Social welfare and worker’s rights are under severe attack in Austria. In a series of neo-liberal reforms, the conservative-led government has announced a proposal for a new law on working time.
The Austrian employers’ organizations, in particular the Federation of Austrian Industries (member of Business Europe) have pressed for years for longer maximum working time and are actively promoting the new regulation. However, a closer look at the proposal reveals clear disadvantages for workers.
The changes will strip around 1 million workers of their right to overtime premium. This is because the new rules will mean that overtime allowances will no longer apply to workers on flexitime. Working 11 and 12 hours a day is already possible but at premium pay and under strict conditions. Compensation for those hours is at least 50% higher than for normal working time. With the new regulation, these overtime allowances will no longer apply for flexitime arrangements. In the future, this will affect even more employees, as companies would seek for more flexitime-contracts.
It will be more difficult to decline working overtime. The new law demands a “willingness” to work overtime (even beyond 10/50 hours) from employees – under threat of immediate dismissal. Whether the dismissal was justified will only be reviewed by a court long after the worker has suffered the dismissal.
Worryingly the new law will allow even more flexibility to be demanded from workers. 60-hour workweeks can suddenly be demanded by employers making it harder to balance work, freetime and family and creating unsafe conditions of work as fatigue will increasingly become a factor in work accidents.
It is not fair to allow the employer to more or less decide whether 60-hours of work is “necessary”. This is a large and unfair change from the existing law where overtime work exceeding 10 hours/ day 50/ week requires:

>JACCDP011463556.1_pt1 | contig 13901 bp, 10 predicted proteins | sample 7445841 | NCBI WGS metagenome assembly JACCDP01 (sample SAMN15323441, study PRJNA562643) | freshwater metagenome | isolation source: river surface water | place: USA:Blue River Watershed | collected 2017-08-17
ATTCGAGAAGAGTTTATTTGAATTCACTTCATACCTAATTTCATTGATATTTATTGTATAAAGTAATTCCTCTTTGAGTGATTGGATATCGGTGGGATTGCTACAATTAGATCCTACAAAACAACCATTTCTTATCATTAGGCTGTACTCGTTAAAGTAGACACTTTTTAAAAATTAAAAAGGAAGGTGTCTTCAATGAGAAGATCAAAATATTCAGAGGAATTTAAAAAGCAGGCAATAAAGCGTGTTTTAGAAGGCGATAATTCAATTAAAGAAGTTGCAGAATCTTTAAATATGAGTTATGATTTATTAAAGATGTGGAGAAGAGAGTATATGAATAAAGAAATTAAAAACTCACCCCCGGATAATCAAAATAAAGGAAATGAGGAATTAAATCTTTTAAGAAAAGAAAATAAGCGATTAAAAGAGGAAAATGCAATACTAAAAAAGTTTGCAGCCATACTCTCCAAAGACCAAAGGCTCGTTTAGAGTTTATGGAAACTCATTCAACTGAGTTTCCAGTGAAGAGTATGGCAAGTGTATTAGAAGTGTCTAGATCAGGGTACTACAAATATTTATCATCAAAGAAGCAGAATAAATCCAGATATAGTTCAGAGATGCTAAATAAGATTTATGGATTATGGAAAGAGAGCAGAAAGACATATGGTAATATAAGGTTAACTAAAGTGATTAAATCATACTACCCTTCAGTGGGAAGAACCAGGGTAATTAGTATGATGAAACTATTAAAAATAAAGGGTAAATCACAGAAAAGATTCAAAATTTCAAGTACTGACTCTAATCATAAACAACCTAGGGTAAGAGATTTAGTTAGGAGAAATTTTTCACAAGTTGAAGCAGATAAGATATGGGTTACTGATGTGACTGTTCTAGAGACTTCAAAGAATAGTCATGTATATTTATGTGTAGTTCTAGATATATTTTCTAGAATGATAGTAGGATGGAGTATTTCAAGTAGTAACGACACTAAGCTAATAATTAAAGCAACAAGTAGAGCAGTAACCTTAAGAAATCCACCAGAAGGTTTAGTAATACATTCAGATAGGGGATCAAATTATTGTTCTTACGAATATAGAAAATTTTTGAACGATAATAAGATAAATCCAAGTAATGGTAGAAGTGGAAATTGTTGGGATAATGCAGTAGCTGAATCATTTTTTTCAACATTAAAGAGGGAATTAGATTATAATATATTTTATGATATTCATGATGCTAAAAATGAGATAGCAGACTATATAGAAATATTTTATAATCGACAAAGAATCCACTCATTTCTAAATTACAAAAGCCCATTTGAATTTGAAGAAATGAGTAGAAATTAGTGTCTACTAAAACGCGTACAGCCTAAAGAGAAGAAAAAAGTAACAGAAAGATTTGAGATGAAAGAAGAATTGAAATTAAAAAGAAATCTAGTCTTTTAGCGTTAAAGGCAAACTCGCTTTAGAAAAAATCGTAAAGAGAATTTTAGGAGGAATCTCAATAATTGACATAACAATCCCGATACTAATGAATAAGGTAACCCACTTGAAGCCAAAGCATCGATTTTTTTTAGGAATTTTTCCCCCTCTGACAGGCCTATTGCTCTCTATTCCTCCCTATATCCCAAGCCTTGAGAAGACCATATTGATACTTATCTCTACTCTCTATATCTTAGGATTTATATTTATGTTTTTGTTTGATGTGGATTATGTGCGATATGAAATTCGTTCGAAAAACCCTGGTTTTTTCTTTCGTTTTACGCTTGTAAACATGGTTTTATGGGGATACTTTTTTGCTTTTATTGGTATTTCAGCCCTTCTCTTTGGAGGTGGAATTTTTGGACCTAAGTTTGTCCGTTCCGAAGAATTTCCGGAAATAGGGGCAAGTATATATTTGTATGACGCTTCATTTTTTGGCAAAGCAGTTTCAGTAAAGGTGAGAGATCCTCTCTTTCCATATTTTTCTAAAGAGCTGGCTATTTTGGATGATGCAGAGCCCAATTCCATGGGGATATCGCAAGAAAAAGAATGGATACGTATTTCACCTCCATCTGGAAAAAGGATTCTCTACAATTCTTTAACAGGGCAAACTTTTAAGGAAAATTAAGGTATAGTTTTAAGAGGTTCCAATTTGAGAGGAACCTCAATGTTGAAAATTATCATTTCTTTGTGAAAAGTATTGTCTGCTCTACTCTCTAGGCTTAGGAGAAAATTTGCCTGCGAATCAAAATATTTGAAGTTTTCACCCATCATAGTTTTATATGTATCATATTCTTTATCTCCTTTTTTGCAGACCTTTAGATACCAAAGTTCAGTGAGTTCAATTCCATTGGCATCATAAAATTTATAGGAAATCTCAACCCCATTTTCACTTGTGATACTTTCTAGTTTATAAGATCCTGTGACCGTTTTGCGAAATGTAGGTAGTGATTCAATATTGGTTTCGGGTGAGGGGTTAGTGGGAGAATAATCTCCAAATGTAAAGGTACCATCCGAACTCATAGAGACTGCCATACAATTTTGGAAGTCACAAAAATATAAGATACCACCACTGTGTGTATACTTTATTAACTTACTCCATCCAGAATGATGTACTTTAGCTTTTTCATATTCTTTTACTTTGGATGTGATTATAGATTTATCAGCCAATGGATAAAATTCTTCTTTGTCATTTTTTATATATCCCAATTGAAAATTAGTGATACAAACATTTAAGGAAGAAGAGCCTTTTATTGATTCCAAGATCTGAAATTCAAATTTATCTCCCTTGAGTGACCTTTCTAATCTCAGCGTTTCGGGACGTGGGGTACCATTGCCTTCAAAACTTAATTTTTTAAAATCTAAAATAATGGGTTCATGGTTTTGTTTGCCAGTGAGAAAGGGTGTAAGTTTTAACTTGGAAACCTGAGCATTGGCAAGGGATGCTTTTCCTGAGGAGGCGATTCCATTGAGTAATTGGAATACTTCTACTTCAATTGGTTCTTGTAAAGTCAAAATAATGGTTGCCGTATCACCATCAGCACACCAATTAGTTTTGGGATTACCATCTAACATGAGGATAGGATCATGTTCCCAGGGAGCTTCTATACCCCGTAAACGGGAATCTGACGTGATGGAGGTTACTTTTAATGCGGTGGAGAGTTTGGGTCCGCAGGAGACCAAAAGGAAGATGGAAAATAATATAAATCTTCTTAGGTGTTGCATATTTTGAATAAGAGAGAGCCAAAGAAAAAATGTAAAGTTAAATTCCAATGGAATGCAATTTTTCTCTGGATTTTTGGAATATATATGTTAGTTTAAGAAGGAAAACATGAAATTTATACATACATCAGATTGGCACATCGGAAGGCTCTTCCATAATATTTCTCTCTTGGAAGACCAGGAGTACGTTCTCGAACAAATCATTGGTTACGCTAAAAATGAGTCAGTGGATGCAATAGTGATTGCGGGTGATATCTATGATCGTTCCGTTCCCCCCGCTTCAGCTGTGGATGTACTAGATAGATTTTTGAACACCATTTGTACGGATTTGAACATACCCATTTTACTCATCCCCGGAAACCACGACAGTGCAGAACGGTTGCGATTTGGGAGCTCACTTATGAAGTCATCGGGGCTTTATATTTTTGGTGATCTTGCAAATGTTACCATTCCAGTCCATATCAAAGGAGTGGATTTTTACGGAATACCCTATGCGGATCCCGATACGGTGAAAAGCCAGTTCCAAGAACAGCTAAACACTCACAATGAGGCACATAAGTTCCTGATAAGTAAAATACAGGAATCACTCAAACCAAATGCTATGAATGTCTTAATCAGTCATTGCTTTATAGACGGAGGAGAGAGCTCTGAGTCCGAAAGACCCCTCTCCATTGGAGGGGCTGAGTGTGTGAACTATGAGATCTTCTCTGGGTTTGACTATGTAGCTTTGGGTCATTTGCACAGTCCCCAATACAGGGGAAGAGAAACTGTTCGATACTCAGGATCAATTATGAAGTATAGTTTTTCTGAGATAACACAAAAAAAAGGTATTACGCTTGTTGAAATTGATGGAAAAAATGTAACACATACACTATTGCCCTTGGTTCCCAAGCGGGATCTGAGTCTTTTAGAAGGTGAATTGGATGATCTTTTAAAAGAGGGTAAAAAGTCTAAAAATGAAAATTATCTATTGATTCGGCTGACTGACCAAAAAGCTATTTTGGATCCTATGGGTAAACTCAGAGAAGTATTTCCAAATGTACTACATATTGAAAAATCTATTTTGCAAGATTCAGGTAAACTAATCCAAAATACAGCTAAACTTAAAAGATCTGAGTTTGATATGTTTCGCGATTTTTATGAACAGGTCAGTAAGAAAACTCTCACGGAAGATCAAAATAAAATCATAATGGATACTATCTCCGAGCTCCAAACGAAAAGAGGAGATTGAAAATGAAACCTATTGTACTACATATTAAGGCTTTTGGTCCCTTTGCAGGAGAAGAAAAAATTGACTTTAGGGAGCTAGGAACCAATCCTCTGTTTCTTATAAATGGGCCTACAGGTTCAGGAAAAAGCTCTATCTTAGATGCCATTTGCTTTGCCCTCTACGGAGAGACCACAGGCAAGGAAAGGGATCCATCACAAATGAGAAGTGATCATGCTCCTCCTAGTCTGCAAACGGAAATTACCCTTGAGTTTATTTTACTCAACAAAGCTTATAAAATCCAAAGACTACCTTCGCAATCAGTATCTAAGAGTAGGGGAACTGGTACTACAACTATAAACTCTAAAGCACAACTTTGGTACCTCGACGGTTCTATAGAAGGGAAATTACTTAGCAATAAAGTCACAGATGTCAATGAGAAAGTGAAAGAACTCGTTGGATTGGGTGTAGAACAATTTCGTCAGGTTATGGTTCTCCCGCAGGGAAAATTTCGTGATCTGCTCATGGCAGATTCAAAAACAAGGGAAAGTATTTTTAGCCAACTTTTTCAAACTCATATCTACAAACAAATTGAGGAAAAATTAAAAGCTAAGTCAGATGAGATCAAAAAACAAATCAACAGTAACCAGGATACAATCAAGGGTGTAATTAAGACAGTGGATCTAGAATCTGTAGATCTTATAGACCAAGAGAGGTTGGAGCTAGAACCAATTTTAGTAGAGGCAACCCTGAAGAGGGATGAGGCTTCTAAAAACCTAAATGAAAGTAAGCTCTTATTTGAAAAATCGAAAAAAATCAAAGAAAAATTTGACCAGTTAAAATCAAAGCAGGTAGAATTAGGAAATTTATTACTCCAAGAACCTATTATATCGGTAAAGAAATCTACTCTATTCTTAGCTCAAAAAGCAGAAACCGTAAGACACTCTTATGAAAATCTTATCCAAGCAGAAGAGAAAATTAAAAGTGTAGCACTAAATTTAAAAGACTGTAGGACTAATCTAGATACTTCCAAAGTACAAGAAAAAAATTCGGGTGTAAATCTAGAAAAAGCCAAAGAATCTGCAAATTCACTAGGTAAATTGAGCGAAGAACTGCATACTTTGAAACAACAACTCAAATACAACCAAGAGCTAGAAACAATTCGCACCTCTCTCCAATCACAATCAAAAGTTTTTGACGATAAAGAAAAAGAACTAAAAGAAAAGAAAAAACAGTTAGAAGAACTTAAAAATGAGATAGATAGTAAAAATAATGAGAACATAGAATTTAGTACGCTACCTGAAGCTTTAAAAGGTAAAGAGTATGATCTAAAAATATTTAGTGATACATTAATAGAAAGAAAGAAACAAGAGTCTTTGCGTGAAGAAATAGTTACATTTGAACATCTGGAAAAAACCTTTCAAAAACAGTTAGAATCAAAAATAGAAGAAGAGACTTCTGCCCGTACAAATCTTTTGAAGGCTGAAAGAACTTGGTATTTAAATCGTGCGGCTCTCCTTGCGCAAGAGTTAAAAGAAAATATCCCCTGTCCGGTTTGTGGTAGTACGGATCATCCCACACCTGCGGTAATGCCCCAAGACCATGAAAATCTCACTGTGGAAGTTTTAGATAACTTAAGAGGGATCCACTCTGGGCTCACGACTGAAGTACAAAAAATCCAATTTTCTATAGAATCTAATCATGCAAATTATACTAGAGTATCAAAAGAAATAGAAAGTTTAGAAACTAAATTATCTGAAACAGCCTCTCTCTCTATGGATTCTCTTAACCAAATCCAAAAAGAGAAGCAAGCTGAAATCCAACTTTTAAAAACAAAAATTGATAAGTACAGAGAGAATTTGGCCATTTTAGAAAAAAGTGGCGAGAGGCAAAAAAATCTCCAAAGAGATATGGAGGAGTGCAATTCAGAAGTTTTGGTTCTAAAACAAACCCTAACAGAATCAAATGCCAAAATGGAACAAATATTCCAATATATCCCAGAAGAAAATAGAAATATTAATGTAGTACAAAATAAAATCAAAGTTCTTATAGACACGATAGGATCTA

• Agreement from the works council
• Serious economic reasons
• Positive occupational health review of the employee
• Notification of social partners and labor inspectorate
Also of grave concern is the impact on the new law on the participation rights of works councils, their role in case of overtime beyond 10 hours/day or 60 hours/week is effectively abolished. In addition, the burden of proof is shifted to the employee making it much harder for them to protect themselves in court. The worker will have to prove there are “overriding personal interests” or else they must do the overtime but what “overriding personal interests” means is not clear yet.
ÖGB announces Strong Resistance and received full backing of the ETUC
The Austrian Trade Union Federation (ÖGB), the political opposition and large parts of the media and the population are fiercely criticizing the proposed law. Works meetings and trade union actions are planned throughout the country. The first big event will be a demonstration in Vienna on 30 June, organized by ÖGB and its member organizations.
The draft law on working time is expected to be adopted by Parliament on 5 July. In this case further industrial actions will follow.
The ETUC and our affiliates will be working with our colleagues in OGB to resist these measures and protect safe and fair working time. We urge the Austrian government to return immediately to a serious social dialogue with the Austrian Trade Unions.